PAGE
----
They were two sisters of youthful middle age with three breasts between them and a history that might be summed up as “much left unsaid”. Maggie, the elder, who’d had an operation eighteen months before, rarely alluded to the fact in her younger sister’s company and spoke with an air of startled reproach if Esther brought up the subject of her health, as if Maggie’s breast cancer were a symptom of a moral weakness, a deficiency of character, about which Esther had no right to know.

Eighteen months before, after the removal of Maggie’s left breast Esther had driven 370 miles to see her sister and was immediately rebuffed by Maggie’s steely good humour, just as, when they were girls, she’d been outplayed on the tennis court by Maggie’s remarkable cannon-ball serves and vicious returns. In her hospital bed, in the presence of Maggie’s husband Dwight, Maggie had assured Esther, indicating the bulky- bandaged left side of her chest. “Hey, sweetie, don’t look like a funeral. It’s no gross loss, I wasn’t planning on using it again”.

Was this funny? Esther had managed to smile weakly, wanting to slap Maggie’s face.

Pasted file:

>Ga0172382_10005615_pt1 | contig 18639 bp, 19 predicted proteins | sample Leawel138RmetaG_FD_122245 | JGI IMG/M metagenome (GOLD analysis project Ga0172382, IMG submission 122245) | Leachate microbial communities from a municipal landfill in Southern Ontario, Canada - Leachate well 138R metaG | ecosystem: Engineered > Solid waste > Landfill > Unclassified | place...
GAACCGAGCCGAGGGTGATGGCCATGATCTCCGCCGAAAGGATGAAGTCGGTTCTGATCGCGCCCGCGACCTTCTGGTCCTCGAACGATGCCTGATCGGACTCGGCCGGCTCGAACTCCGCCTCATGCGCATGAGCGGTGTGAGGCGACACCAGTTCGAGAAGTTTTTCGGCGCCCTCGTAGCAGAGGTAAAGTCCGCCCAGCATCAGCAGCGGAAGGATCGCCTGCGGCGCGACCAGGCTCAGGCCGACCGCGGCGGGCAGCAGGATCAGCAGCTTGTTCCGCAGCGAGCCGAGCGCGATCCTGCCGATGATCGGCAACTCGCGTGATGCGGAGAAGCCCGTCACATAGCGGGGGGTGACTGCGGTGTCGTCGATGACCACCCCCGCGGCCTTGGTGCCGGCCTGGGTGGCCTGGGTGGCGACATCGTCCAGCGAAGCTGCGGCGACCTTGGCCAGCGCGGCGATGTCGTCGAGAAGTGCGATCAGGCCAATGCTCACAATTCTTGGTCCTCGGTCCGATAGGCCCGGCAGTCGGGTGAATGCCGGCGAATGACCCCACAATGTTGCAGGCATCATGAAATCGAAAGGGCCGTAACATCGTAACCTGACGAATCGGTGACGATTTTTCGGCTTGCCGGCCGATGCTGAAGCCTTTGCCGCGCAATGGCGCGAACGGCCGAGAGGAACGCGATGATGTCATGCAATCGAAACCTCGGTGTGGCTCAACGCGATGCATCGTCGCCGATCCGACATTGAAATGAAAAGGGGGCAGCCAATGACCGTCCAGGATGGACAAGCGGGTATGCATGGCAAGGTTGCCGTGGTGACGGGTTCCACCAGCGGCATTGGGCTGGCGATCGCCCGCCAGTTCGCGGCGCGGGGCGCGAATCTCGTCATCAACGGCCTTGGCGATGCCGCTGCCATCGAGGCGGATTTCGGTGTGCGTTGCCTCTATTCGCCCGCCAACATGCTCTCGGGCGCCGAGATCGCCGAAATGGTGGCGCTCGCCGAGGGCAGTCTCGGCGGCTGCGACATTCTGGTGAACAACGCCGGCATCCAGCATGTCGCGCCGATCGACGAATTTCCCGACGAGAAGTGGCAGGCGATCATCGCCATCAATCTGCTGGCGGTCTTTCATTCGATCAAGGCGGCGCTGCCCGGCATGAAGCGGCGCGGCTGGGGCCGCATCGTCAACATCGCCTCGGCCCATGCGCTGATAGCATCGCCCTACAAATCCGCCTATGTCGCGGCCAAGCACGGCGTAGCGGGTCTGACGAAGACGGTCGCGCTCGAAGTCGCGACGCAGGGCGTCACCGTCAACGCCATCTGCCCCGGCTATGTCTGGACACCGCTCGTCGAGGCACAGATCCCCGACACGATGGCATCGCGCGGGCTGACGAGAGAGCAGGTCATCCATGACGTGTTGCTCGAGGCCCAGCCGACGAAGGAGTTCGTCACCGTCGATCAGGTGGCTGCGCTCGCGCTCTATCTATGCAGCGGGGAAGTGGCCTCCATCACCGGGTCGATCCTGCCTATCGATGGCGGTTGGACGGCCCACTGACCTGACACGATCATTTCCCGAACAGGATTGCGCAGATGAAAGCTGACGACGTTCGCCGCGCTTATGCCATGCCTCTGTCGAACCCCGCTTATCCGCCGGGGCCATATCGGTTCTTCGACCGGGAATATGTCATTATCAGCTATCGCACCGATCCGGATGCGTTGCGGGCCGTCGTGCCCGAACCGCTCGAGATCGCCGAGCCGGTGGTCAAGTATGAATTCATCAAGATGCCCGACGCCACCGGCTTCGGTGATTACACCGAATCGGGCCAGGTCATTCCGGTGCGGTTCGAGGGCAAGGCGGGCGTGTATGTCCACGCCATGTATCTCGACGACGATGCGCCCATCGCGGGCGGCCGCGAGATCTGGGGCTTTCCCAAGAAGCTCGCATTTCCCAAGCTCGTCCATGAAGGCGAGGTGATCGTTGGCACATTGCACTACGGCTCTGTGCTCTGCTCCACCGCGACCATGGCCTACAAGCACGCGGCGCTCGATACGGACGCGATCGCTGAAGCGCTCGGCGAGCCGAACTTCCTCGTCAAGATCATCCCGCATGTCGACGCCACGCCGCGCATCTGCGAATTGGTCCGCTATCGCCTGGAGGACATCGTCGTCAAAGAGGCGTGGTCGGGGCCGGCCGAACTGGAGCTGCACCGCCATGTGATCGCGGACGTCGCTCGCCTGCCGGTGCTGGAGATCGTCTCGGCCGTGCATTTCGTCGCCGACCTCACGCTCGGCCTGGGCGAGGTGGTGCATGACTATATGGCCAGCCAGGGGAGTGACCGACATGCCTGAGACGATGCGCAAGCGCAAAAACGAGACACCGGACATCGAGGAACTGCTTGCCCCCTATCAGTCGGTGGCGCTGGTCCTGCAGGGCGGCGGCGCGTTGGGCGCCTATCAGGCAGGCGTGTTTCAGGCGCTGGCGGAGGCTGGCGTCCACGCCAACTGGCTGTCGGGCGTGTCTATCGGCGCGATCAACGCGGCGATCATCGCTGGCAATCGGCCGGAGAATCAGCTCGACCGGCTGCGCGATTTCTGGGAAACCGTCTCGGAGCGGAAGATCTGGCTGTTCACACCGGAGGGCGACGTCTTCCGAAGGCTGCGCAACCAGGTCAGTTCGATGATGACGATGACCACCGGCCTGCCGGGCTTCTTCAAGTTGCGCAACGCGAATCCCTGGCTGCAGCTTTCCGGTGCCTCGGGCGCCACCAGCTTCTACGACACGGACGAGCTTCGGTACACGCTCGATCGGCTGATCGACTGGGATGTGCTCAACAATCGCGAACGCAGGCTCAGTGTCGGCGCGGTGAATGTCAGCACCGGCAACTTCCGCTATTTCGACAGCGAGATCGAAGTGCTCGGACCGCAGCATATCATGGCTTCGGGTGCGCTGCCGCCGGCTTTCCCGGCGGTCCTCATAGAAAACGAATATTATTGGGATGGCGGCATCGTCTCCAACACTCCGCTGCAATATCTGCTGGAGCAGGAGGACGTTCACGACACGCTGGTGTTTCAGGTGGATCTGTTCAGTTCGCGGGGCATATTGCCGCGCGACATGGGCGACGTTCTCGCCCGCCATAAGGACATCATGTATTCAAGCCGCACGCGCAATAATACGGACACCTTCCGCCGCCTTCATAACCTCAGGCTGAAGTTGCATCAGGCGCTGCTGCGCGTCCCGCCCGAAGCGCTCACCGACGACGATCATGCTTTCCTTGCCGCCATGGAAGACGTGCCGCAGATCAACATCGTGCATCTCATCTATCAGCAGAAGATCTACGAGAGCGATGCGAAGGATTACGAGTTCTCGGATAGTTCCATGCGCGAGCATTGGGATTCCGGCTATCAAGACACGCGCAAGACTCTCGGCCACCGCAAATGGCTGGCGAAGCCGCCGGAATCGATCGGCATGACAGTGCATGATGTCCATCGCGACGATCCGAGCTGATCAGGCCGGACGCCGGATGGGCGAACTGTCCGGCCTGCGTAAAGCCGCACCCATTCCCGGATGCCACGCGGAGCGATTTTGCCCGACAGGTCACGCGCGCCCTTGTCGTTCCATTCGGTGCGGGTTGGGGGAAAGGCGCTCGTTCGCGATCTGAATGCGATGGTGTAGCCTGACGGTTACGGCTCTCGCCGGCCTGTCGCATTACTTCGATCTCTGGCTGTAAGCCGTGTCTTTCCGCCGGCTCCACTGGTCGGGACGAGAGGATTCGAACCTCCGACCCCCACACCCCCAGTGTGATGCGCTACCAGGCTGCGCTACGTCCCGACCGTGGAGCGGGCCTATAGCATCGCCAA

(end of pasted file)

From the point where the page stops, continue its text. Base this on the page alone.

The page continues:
Now it was the late spring of another year. The day following their elderly father’s funeral. Four days after their elderly father’s death. Esther had returned to their home town too late by forty-five minutes to see Dr. Hewart before he died: of a heart attack, after a long illness.

Esther had returned to the town hurriedly. Esther had returned, it had to be admitted, reluctantly. For twenty years, in fact for more than twenty years, Esther had avoided the place as much as possible for no reason she could name, not wanting to concede even to herself that it was Maggie’s territory.

Of course, Esther didn’t hate her sister. Esther was in terror that Maggie would die and leave her as the surviving Hewart sister.

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